Borjesson for her part was apparently personally invested in the 1996 investigation and potentially lost her CBS job for receiving stolen evidence from the crash (which she intended to have tested for explosive residue) and for pitching “wacky” proposals for stories about US government conspiracy theories to her producers. Instead of supporting Borjesson, CBS ultimately returned her purloined evidence to investigative authorities.

She was also involved in an aborted project about the disaster with Oliver Stone for the cancelled ABC show “Declassified”. (Stone of course is notable for his close connections with Russian elite (read Putin) and purveyance of conspiratorial narratives about the JFK assassination which have provable roots in Russian disinformation/active measures and links to the KGB asset Mark Lane.)

Borjesson is a writer-director for the website “Project Censored” (examples of her work there were carried on Global Research) which was lauded by notorious figures like Daniel Ellsberg, I.F. Stone, and connected to promotion of Gary Webb. (Webb was most notably responsible for the debunked but persistent conspiracy theory that the CIA trafficked crack cocaine into black neighborhoods. Webb even contributed a chapter to Borjesson’s book “Into the Buzzsaw”. He apparently considered KGB asset I.F. Stone and communist patsy Lincoln Steffens to be his journalistic role models.)

Today, Borjesson’s Twitter feed supports the likes of Nicolas Maduro’s regime in Venezuela, Julian Assange, Wikileaks, and George Papadopoulos; but takes a critical tone on ‘RussiaGate’, Robert Mueller’s investigation, and the so-called ‘deep state’ (to cite  just a few examples of many). Perhaps this tells us a lot about her anti-CIA, anti-FBI, and generally anti-mainstream media stance as reflected in her Flight 800 documentary. It doesn’t leave much to the imagination about where her political allegiances may lie in the present day.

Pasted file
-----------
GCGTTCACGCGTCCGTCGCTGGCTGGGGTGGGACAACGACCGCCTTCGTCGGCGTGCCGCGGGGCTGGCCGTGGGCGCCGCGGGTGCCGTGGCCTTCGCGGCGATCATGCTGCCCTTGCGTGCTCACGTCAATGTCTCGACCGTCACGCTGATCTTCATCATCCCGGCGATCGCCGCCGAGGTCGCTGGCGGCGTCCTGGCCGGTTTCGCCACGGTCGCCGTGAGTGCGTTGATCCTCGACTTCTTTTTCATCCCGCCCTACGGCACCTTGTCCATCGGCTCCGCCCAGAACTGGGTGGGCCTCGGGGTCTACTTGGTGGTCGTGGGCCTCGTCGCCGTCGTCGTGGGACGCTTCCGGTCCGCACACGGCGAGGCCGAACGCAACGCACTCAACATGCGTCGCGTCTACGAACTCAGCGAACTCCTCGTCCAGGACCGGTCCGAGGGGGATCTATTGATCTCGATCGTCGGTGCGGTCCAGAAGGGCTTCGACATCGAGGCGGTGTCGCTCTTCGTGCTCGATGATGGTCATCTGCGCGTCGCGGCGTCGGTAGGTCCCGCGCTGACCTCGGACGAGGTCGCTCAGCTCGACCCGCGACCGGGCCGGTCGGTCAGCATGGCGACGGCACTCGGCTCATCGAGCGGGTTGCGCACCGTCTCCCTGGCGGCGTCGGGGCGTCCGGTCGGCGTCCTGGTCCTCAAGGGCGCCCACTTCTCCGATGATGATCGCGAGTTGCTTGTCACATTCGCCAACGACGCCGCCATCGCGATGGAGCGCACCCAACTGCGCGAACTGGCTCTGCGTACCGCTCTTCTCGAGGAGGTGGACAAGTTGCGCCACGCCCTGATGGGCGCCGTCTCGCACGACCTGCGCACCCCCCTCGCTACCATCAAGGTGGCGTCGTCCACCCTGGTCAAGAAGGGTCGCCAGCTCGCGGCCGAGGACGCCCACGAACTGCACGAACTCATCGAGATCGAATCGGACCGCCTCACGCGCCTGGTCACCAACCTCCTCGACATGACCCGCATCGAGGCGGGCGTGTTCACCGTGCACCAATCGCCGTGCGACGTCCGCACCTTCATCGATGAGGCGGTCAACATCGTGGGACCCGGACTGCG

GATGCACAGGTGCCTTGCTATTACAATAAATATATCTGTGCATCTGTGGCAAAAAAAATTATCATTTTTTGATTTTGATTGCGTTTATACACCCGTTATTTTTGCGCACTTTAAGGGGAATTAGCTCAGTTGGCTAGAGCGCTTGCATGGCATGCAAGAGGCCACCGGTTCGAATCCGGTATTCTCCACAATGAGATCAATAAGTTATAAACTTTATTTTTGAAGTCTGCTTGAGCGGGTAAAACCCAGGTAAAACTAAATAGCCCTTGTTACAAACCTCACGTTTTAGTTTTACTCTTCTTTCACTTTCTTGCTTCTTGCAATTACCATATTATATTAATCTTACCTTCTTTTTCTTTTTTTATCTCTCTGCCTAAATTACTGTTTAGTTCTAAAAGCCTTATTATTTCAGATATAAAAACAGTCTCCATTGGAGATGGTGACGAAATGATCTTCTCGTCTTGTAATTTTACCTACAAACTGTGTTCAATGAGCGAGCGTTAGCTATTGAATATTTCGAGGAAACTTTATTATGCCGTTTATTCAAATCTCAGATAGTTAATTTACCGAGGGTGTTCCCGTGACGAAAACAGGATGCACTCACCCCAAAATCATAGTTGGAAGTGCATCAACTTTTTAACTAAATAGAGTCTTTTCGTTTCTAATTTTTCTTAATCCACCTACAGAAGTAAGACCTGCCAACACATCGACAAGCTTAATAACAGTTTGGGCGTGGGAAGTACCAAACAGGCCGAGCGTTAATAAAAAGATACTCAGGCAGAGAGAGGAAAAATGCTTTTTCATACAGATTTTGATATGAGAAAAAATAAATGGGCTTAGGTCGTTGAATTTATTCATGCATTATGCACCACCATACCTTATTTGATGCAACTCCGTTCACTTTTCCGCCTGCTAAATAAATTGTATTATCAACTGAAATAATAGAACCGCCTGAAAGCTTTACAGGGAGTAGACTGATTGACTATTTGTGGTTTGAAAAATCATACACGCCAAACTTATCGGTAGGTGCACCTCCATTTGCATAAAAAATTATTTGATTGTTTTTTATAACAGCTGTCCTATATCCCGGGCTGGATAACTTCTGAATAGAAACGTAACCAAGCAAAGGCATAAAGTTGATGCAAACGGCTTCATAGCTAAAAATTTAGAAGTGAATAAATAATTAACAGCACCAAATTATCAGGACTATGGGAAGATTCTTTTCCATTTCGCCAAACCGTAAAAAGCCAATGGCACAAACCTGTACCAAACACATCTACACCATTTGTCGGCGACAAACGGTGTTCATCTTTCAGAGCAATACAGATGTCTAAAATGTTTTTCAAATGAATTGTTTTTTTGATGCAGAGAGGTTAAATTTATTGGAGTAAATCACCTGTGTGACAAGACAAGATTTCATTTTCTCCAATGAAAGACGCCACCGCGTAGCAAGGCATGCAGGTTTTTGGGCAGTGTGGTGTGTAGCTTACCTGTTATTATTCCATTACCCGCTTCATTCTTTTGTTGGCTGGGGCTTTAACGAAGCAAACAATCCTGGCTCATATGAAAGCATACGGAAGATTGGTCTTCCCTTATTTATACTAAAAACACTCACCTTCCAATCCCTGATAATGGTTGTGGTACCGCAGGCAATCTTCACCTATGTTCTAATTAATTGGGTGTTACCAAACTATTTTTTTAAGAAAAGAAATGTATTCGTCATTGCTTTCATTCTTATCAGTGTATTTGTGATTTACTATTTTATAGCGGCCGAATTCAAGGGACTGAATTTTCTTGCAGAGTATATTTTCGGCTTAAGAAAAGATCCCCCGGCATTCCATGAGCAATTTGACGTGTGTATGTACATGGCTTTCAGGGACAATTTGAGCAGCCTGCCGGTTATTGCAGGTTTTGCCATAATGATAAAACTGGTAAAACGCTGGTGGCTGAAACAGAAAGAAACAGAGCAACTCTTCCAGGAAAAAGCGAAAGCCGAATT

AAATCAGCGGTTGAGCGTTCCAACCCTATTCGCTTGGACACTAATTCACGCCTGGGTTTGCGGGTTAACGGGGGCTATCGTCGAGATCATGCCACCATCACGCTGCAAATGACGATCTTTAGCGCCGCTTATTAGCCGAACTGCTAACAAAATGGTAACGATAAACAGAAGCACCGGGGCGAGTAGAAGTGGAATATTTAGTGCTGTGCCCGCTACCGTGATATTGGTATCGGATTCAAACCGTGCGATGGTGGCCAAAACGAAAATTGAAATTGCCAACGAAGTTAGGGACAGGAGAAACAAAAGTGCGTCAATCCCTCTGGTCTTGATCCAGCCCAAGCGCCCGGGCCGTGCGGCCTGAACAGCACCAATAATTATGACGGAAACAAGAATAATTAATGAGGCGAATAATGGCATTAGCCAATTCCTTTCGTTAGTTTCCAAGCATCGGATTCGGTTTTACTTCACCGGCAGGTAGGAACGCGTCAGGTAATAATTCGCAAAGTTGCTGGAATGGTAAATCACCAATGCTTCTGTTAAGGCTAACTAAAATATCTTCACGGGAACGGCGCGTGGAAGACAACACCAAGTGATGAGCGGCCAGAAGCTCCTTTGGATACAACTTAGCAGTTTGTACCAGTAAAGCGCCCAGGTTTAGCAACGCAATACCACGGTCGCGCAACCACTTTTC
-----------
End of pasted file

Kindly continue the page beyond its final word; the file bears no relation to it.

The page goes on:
In the end, the conspiracy theories which surround the downing of TWA flight 800 do seem to have objective roots in Iranian disinformation and discontent directed at the US, as well as a clear current propagation by information networks which are related to Russian and Syrian disinformation efforts. They seem to have reciprocal elements of the 1988 Iran Air flight 655 accident (specifically relating to a US Navy shootdown of an airliner). Ultimately, they bear a striking pattern in similarity to the kinds of false flag narratives which surround 9/11 and may represent an instance of how the US national security apparatus and system of secrecy which keeps us safe can be turned into an information weapon to be used against us by a determined adversary.